The ROC post is situated at the top of Ruebury Hill
The hatch is not locked and the ladder still in place, i didn’t venture inside today but you can see pictures of that here
There are the remains of an aircraft post right next to the bunker.
Update May 2008 – Interior photos.
Sump pump and switches
Vintage newspaper and targets on bedframe
Original batteries (no mains) and chemical toilet
At the site of the old Portrack Incinerator, now a nature reserve
Children from High Clarence, Tilery & Norton Primary Schools in Stockton worked with local artist Andrew McKeown to design the artwork.
Warren Moor has the only standing chimney of any ironstone mine in the area, dating from the 1860s
A completely flooded 220ft downcast shaft can be seen from the path.
Between the two shafts are the foundations of a winding engine.
A vaulted roof leads from the foundations of a pumping house to the upcast shaft.
The upcast shaft is estimated to be 150ft deep, not reaching the Main Seam ironstone and not connected to the downcast hence the differing water levels in each.
A number of surface drifts can be seen on the hillside to the north east which worked the Top Seam.
As with the nearby cementstone mine at Kettleness, these are also positioned at the top of a quarry just below the sandstone cap, making for a pretty tricky scramble.
Three adjacent entrances can be found, all appear to have suffered collapses from the loose shale roof so exploration isn’t the best idea.
The leftmost tunnel slopes steeply downwards, i’m unsure if they were built dug this way or whether its just successive heaped up roof collapses leading down to the level of the original drift.
Access to the central tunnel is tighter, although a similar flat area at the bottom of the slope could be seen when I stuck the camera over the top.
The rightmost entrance has totally collapsed and only a small gap is left.
Another entrance is visible high on a ledge to the north, but access to that looks to be virtually impossible without climbing gear.
Due to its position just below the sandstone cap, this is thought to be a trial drift for cementstone, post-dating the end of quarrying in 1871. A cement works at Sandsend stayed open until 1935.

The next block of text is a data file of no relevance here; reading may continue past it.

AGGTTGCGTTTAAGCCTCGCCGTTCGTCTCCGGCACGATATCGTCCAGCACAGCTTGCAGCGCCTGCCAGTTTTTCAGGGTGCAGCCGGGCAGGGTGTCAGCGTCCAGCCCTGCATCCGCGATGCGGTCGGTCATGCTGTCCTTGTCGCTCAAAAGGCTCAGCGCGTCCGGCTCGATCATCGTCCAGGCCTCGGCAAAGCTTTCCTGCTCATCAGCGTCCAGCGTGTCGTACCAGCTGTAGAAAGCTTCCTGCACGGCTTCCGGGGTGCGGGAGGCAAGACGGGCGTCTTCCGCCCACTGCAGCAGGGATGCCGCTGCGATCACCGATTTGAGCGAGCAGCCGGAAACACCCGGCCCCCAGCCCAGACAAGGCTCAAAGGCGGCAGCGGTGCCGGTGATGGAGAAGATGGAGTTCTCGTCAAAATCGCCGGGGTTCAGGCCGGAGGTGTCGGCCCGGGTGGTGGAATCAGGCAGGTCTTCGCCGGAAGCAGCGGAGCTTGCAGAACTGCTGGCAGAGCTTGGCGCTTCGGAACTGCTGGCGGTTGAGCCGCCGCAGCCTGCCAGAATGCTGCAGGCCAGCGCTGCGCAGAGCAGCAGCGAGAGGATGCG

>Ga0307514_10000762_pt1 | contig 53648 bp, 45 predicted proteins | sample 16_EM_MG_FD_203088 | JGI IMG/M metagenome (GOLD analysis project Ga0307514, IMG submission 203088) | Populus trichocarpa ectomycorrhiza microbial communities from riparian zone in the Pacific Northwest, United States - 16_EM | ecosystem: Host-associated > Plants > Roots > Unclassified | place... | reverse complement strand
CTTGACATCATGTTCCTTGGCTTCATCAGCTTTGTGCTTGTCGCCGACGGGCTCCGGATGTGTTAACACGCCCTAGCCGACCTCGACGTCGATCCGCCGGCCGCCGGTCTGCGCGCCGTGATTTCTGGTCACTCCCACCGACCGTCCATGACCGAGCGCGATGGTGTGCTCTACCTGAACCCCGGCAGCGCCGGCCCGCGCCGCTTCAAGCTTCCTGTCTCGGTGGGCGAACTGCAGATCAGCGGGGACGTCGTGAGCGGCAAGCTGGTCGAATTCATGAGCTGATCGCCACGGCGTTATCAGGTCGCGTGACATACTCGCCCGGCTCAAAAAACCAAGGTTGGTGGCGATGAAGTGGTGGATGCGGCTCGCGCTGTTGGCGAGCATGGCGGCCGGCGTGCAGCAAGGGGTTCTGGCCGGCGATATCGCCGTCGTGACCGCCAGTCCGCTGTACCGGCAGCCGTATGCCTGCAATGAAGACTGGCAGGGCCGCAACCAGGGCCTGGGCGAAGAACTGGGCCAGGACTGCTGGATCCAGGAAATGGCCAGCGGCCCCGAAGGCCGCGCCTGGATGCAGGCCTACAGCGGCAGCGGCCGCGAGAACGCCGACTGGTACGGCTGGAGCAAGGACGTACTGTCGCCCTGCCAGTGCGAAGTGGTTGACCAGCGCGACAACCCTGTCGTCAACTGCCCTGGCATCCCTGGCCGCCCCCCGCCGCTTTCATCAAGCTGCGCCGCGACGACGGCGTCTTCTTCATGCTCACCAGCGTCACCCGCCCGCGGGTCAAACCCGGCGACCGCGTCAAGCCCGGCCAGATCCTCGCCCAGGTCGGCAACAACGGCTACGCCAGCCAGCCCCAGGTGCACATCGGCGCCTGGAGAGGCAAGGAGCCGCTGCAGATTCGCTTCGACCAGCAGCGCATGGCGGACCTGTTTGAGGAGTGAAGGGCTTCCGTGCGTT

The adit only appear to be about 10m long, but the roof was flaking shale and I didn’t fancy exploring too deeply.
Alum production occurred at Kettleness from 1727 until 1871. This has radically altered the appearance of the area.
The original Alum house at beach level was destroyed by a huge landslide in 1829, what now appear to be cliffs are the face of the quarry where the sandstone over the shale has been removed.
The remains of the second alum house are on a flat area on the west side of the works, foundations remain and jet mines can be found under the platform which holds the building. The whole area is covered is loose blown shale where little grows.
The foundations of another building can be seen on the eastern edge of the site.
To the south of the building are a number of steeping pits which are slowly being lost over the cliff edge.
The remains of stone conduits used to transport liquids are also visible in the south east.
To the north of the steeping pits is the top of a cistern, again collapsing over the cliff edge.
There are a huge number of features around the site although they are often difficult to interpret due to being buried by the constantly shifting shale, they are however extensively covered in English Heritage survey AI/24/2003
This structure was unearthed by the York University Cave and Pothole Club back in 2006. They called it a mine and while there are jet mines below the Alum House, this is at a much higher level.
To me the construction looks more like some sort of storage tank and it appears to end with a wall rather than a collapse. Also the suspended wooden planks which would allow access above the liquid below.